More articles from Life Sciences:

nachricht Ion treatments for cardiac arrhythmia — Non-invasive alternative to catheter-based surgery
20.01.2017 | GSI Helmholtzzentrum für Schwerionenforschung GmbH

nachricht Seeking structure with metagenome sequences
20.01.2017 | DOE/Joint Genome Institute

All articles from Life Sciences >>>

The most recent press releases about innovation >>>

Die letzten 5 Focus-News des innovations-reports im Überblick:

Im Focus: Traffic jam in empty space

New success for Konstanz physicists in studying the quantum vacuum

An important step towards a completely new experimental access to quantum physics has been made at University of Konstanz. The team of scientists headed by...

Im Focus: How gut bacteria can make us ill

HZI researchers decipher infection mechanisms of Yersinia and immune responses of the host

Yersiniae cause severe intestinal infections. Studies using Yersinia pseudotuberculosis as a model organism aim to elucidate the infection mechanisms of these...

Im Focus: Interfacial Superconductivity: Magnetic and superconducting order revealed simultaneously

Researchers from the University of Hamburg in Germany, in collaboration with colleagues from the University of Aarhus in Denmark, have synthesized a new superconducting material by growing a few layers of an antiferromagnetic transition-metal chalcogenide on a bismuth-based topological insulator, both being non-superconducting materials.

While superconductivity and magnetism are generally believed to be mutually exclusive, surprisingly, in this new material, superconducting correlations...

Im Focus: Studying fundamental particles in materials

Laser-driving of semimetals allows creating novel quasiparticle states within condensed matter systems and switching between different states on ultrafast time scales

Studying properties of fundamental particles in condensed matter systems is a promising approach to quantum field theory. Quasiparticles offer the opportunity...

Im Focus: Designing Architecture with Solar Building Envelopes

Among the general public, solar thermal energy is currently associated with dark blue, rectangular collectors on building roofs. Technologies are needed for aesthetically high quality architecture which offer the architect more room for manoeuvre when it comes to low- and plus-energy buildings. With the “ArKol” project, researchers at Fraunhofer ISE together with partners are currently developing two façade collectors for solar thermal energy generation, which permit a high degree of design flexibility: a strip collector for opaque façade sections and a solar thermal blind for transparent sections. The current state of the two developments will be presented at the BAU 2017 trade fair.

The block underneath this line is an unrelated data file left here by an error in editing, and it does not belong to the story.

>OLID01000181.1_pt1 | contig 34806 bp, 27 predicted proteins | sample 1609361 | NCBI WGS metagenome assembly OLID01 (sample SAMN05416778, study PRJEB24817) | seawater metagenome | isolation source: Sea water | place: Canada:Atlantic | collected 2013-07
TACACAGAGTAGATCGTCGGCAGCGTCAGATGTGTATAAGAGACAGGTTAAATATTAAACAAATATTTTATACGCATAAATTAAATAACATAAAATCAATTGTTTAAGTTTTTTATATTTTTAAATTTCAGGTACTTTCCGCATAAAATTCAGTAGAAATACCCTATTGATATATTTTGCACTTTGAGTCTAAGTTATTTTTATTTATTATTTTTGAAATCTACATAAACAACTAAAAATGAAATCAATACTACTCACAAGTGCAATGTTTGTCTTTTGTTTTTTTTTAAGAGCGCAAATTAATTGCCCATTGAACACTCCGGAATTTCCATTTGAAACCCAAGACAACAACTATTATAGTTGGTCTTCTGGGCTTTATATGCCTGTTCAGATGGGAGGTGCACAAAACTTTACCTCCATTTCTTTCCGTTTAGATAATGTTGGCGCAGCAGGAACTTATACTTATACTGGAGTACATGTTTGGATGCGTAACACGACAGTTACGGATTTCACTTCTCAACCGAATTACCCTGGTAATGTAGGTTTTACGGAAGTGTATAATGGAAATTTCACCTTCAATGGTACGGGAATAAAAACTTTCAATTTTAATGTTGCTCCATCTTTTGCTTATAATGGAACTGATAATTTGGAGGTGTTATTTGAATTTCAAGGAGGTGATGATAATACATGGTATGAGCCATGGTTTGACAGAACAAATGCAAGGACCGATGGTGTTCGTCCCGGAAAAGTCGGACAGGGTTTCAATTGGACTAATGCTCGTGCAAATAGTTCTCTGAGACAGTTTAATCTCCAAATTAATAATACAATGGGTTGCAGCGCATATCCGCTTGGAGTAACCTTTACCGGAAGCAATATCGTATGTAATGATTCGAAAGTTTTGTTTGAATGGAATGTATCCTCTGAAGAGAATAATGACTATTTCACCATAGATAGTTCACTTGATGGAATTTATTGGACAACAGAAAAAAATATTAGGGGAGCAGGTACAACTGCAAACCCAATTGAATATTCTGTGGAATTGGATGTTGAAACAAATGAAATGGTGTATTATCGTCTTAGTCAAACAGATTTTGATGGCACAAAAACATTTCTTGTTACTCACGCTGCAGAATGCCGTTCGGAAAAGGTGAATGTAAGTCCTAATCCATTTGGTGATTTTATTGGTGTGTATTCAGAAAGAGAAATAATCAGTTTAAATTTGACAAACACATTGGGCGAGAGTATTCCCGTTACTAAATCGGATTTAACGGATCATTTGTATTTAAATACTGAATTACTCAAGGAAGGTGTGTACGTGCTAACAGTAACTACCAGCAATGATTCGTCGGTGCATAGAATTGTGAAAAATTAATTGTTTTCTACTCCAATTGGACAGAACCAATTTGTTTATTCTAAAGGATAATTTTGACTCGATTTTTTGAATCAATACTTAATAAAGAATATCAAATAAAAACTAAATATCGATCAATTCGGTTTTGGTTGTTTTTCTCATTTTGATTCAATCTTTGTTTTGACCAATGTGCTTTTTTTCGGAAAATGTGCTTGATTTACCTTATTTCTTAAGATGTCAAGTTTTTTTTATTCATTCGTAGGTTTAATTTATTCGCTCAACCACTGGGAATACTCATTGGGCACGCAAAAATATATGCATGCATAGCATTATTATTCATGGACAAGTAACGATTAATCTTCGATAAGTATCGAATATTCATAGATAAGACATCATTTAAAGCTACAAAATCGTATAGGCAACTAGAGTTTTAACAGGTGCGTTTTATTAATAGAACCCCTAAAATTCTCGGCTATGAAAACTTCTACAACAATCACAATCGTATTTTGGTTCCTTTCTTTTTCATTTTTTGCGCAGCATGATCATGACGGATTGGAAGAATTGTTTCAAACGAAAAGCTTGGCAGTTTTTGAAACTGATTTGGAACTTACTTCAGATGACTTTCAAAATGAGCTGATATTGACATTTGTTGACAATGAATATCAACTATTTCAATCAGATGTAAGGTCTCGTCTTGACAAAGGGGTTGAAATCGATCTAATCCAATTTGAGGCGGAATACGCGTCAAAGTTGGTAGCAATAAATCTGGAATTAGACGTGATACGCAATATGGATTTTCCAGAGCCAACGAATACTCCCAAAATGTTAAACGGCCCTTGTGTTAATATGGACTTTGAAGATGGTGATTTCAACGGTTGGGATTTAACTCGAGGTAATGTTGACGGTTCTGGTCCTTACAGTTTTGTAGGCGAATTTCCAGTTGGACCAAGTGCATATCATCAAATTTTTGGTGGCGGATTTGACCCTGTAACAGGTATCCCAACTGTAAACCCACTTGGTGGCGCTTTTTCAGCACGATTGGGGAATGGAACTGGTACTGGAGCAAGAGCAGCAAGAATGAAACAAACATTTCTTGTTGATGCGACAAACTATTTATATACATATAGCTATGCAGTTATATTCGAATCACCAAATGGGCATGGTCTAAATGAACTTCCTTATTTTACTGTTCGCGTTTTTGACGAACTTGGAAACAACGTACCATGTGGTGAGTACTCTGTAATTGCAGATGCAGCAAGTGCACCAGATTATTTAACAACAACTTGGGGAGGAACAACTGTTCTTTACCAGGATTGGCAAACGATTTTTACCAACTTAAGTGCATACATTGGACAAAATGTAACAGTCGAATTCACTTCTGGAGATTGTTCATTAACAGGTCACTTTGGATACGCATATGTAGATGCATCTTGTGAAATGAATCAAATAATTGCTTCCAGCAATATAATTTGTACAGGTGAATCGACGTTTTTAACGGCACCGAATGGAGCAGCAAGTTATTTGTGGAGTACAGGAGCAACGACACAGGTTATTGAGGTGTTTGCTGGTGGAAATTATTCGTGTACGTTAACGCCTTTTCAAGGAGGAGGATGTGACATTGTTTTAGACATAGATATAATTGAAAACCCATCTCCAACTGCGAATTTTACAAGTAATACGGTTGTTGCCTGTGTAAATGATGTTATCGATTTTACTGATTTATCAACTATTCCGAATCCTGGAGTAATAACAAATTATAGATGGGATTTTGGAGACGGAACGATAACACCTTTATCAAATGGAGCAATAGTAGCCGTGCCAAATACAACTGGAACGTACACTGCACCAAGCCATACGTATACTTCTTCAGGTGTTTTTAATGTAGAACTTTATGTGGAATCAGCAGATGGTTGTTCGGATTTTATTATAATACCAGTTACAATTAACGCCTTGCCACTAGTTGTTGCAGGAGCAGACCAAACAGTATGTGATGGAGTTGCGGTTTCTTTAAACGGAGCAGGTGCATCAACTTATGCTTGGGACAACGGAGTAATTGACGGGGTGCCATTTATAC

As part of the “ArKol – development of architecturally highly integrated façade collectors with heat pipes” project, Fraunhofer ISE together with its partners...

All Focus news of the innovation-report >>>

Anzeige

Anzeige

Event News

Sustainable Water use in Agriculture in Eastern Europe and Central Asia

19.01.2017 | Event News

12V, 48V, high-voltage – trends in E/E automotive architecture

10.01.2017 | Event News

2nd Conference on Non-Textual Information on 10 and 11 May 2017 in Hannover

09.01.2017 | Event News

 
Latest News

Helmholtz International Fellow Award for Sarah Amalia Teichmann

20.01.2017 | Awards Funding

An innovative high-performance material: biofibers made from green lacewing silk

20.01.2017 | Materials Sciences

Ion treatments for cardiac arrhythmia — Non-invasive alternative to catheter-based surgery

20.01.2017 | Life Sciences

VideoLinks
B2B-VideoLinks
More VideoLinks >>>